Verified Voting in the News: California Assembly committee passes Internet voting bill with secret amendments | Kim Alexander’s Weblog
Last Tuesday at the California Assembly Elections committee hearing,AB 19 by Assemblyman Phil Ting (D-San Francisco) was heard and passed on a 4-3 vote. If enacted, the bill would create a California online voting pilot program. Over the weekend, while cleaning out some old papers, I had deja vu moment when I came across a December 4, 2000 news release issued by then-Assembly Majority Leader Kevin Shelley announcing the introduction of AB 55, which among other things, as originally introduced would have established an online voting pilot program under the direction of the Secretary of State. That provision was ultimately amended out, and Mr. Shelley would go on to become the Secretary of State of California and one of the nation’s first political leaders to support a voter verified paper audit trail and mandatory election recounts.
Last week, the Academy of Motion Picture Arts and Sciences (AMPAS) had to extend its deadline for Oscar nominations, after outlets like The Hollywood Reporter spread the news of extensive difficulties with AMPAS’ new online voting system. Yes, Oscar has caught the dreadedInternet Voting disease, and it seems to be working out about as well as it didfor Canada in 2012 and just slightly better (as far as we know) than it did for Washington D.C. back in 2010 orfor Honolulu in 2009 (where the same company ran that particular Internet Voting disaster.)
This year, Oscar voters are getting a deadline extension, giving members an extra day to vote on the nominees for this year’s Academy Awards after technical issues plagued the first attempt by The Academy of Motion Picture Arts and Sciences to allow online voting. The Academy announced in early 2012 that it would be making e-voting available to members, and as is often then case in the move from analog to digital, the transition to the new voting platform hasn’t been without hiccups. In a recent Hollywood Reporter analysis, many Academy voters complained of issues with logging in to the voting site — something an Academy representative attributed to voters “forgetting or misusing passwords” – difficulty navigating the site once they were logged in, and even the potential for hackers to infiltrate the website and influence the vote.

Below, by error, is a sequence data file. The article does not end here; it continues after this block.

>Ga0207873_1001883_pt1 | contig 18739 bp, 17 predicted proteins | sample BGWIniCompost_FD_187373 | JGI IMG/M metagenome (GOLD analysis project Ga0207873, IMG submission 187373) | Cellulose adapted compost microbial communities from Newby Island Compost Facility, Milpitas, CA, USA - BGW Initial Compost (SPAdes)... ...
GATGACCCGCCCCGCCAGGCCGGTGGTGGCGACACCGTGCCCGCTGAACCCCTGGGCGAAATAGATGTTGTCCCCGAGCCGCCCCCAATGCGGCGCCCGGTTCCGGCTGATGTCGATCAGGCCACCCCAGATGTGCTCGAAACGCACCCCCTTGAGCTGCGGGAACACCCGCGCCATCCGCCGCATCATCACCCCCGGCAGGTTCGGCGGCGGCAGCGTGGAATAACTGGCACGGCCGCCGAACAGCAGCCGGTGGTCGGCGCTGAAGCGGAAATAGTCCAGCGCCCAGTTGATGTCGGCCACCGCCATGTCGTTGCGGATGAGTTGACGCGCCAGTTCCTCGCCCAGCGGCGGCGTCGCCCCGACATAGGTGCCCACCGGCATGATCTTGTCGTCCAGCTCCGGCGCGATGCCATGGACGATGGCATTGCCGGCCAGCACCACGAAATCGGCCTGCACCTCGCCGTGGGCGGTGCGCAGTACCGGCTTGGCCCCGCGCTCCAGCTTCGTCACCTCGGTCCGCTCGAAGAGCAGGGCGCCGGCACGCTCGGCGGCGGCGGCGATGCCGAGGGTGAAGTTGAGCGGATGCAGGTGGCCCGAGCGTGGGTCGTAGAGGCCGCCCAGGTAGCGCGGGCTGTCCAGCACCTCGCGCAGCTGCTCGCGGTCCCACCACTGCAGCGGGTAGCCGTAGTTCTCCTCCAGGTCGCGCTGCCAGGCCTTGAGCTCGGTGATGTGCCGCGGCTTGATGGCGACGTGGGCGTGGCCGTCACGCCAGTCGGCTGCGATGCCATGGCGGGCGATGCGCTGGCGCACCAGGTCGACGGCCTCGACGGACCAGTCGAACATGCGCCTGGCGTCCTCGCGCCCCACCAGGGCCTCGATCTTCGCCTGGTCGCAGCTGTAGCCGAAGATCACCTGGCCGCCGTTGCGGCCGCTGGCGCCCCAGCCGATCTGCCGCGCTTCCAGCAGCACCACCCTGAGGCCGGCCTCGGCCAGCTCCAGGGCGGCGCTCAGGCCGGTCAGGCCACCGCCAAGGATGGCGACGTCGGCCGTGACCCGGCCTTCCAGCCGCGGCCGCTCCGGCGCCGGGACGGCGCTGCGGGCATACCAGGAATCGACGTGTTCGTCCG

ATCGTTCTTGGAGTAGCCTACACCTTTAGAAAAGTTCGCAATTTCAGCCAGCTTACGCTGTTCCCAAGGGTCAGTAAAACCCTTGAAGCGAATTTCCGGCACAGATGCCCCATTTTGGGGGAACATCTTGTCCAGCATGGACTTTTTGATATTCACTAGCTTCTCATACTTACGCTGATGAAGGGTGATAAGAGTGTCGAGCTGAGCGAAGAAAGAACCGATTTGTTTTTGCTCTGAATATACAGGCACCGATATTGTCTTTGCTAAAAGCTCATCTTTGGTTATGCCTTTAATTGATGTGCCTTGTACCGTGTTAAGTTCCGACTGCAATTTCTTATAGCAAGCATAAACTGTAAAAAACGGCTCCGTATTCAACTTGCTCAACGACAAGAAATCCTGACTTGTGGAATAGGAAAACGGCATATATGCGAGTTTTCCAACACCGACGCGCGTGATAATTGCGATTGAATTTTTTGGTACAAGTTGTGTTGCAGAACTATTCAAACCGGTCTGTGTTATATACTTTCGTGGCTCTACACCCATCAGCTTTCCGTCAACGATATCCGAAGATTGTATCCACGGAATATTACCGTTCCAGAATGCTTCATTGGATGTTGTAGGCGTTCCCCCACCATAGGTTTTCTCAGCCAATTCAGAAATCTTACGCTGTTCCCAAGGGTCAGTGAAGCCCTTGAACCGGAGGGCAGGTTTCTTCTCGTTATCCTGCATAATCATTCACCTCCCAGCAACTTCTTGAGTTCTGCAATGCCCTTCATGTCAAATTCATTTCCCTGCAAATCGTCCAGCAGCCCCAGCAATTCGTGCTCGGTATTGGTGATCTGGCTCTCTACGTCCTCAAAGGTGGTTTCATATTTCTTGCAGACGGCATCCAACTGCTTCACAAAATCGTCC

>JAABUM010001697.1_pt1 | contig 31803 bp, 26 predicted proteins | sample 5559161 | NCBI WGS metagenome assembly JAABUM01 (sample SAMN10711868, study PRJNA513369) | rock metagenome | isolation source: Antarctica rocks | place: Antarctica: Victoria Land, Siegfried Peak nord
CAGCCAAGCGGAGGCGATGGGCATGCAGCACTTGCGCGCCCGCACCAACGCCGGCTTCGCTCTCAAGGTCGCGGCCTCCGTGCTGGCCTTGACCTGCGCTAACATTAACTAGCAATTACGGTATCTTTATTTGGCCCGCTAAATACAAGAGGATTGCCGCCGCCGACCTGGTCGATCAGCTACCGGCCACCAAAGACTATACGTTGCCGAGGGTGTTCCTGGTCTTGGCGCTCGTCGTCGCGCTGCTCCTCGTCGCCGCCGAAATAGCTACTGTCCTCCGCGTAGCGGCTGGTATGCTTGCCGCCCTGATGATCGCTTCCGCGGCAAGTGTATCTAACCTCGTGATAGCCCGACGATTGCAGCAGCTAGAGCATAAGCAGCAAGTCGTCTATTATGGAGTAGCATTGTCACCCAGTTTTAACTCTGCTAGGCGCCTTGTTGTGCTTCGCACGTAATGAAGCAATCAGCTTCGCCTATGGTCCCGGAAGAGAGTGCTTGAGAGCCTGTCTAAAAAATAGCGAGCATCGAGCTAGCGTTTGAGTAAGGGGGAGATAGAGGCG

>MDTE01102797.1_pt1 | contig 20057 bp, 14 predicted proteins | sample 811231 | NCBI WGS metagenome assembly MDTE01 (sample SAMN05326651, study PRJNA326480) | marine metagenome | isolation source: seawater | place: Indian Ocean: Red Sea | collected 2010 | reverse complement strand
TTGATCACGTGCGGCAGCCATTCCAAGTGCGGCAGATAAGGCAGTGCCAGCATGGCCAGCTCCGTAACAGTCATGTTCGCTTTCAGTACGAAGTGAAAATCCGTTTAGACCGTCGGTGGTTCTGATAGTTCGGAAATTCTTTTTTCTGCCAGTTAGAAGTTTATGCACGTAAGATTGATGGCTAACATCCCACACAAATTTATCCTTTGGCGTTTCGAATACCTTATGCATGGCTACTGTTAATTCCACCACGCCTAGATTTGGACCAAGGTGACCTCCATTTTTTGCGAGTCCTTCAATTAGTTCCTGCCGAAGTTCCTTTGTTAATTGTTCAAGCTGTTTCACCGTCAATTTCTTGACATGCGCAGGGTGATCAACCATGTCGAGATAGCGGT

Growing concern that problems with the new electronic Oscar voting system could lead to record-low turnout has prompted the motion picture academy to extend the deadline for members to vote for Oscar nominations. But next week’s highly anticipated announcements looming, the extension is only for a day, until Friday. The Academy of Motion Picture Arts and Sciences said Monday any votes received after the new deadline will not be counted. “By extending the voting deadline we are providing every opportunity available to make the transition to online balloting as smooth as possible,” said the academy’s chief operating officer, Ric Robertson, in a statement. “We’re grateful to our global membership for joining us in this process.”
New Jersey: Everyone Counts Secures 10-Year, Multimillion-Dollar Contract | San Diego Business Journal
Everyone Counts, a locally based provider of software as a service voting systems, recently received a 10-year contract from New Jersey to design the state’s voter registration system. The company’s eLect Registrator technology is based on its eLect Platform, which provides multiple layers of security, military-grade encryption of ballots and the ability to audit the system at any time, according to the company website.